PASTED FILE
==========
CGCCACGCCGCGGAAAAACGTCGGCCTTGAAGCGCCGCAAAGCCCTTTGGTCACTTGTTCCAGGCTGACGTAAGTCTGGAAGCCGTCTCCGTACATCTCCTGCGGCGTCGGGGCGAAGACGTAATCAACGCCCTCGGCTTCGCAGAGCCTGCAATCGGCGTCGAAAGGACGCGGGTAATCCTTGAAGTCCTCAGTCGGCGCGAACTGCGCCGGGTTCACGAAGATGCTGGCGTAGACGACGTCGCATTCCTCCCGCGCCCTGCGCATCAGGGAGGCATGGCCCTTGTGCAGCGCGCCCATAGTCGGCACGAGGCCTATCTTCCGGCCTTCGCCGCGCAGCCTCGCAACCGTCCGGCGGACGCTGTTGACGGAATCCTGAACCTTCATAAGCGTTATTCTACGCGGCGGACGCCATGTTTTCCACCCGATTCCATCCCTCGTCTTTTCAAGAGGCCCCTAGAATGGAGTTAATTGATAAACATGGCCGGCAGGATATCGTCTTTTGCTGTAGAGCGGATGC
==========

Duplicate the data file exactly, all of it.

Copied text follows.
CGCCACGCCGCGGAAAAACGTCGGCCTTGAAGCGCCGCAAAGCCCTTTGGTCACTTGTTCCAGGCTGACGTAAGTCTGGAAGCCGTCTCCGTACATCTCCTGCGGCGTCGGGGCGAAGACGTAATCAACGCCCTCGGCTTCGCAGAGCCTGCAATCGGCGTCGAAAGGACGCGGGTAATCCTTGAAGTCCTCAGTCGGCGCGAACTGCGCCGGGTTCACGAAGATGCTGGCGTAGACGACGTCGCATTCCTCCCGCGCCCTGCGCATCAGGGAGGCATGGCCCTTGTGCAGCGCGCCCATAGTCGGCACGAGGCCTATCTTCCGGCCTTCGCCGCGCAGCCTCGCAACCGTCCGGCGGACGCTGTTGACGGAATCCTGAACCTTCATAAGCGTTATTCTACGCGGCGGACGCCATGTTTTCCACCCGATTCCATCCCTCGTCTTTTCAAGAGGCCCCTAGAATGGAGTTAATTGATAAACATGGCCGGCAGGATATCGTCTTTTGCTGTAGAGCGGATGC